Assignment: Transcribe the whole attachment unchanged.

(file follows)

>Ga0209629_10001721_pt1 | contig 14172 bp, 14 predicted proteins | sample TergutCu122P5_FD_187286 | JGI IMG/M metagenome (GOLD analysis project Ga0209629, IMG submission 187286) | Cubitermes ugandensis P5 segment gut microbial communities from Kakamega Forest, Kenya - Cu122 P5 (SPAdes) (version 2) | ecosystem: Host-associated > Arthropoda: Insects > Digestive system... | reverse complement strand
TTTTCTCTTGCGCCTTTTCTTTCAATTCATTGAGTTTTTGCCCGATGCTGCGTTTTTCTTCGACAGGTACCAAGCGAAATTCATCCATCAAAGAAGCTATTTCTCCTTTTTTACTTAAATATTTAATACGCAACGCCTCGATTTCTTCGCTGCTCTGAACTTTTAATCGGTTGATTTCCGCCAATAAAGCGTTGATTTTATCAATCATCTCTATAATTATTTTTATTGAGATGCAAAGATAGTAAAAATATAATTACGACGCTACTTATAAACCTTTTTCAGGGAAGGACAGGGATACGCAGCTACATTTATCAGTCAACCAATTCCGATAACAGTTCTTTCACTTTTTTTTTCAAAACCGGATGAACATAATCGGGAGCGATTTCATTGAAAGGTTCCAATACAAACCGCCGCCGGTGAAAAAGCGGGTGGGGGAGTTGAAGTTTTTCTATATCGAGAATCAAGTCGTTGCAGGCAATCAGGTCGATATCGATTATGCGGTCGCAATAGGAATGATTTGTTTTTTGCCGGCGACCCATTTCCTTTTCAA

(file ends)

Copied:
>Ga0209629_10001721_pt1 | contig 14172 bp, 14 predicted proteins | sample TergutCu122P5_FD_187286 | JGI IMG/M metagenome (GOLD analysis project Ga0209629, IMG submission 187286) | Cubitermes ugandensis P5 segment gut microbial communities from Kakamega Forest, Kenya - Cu122 P5 (SPAdes) (version 2) | ecosystem: Host-associated > Arthropoda: Insects > Digestive system... | reverse complement strand
TTTTCTCTTGCGCCTTTTCTTTCAATTCATTGAGTTTTTGCCCGATGCTGCGTTTTTCTTCGACAGGTACCAAGCGAAATTCATCCATCAAAGAAGCTATTTCTCCTTTTTTACTTAAATATTTAATACGCAACGCCTCGATTTCTTCGCTGCTCTGAACTTTTAATCGGTTGATTTCCGCCAATAAAGCGTTGATTTTATCAATCATCTCTATAATTATTTTTATTGAGATGCAAAGATAGTAAAAATATAATTACGACGCTACTTATAAACCTTTTTCAGGGAAGGACAGGGATACGCAGCTACATTTATCAGTCAACCAATTCCGATAACAGTTCTTTCACTTTTTTTTTCAAAACCGGATGAACATAATCGGGAGCGATTTCATTGAAAGGTTCCAATACAAACCGCCGCCGGTGAAAAAGCGGGTGGGGGAGTTGAAGTTTTTCTATATCGAGAATCAAGTCGTTGCAGGCAATCAGGTCGATATCGATTATGCGGTCGCAATAGGAATGATTTGTTTTTTGCCGGCGACCCATTTCCTTTTCAA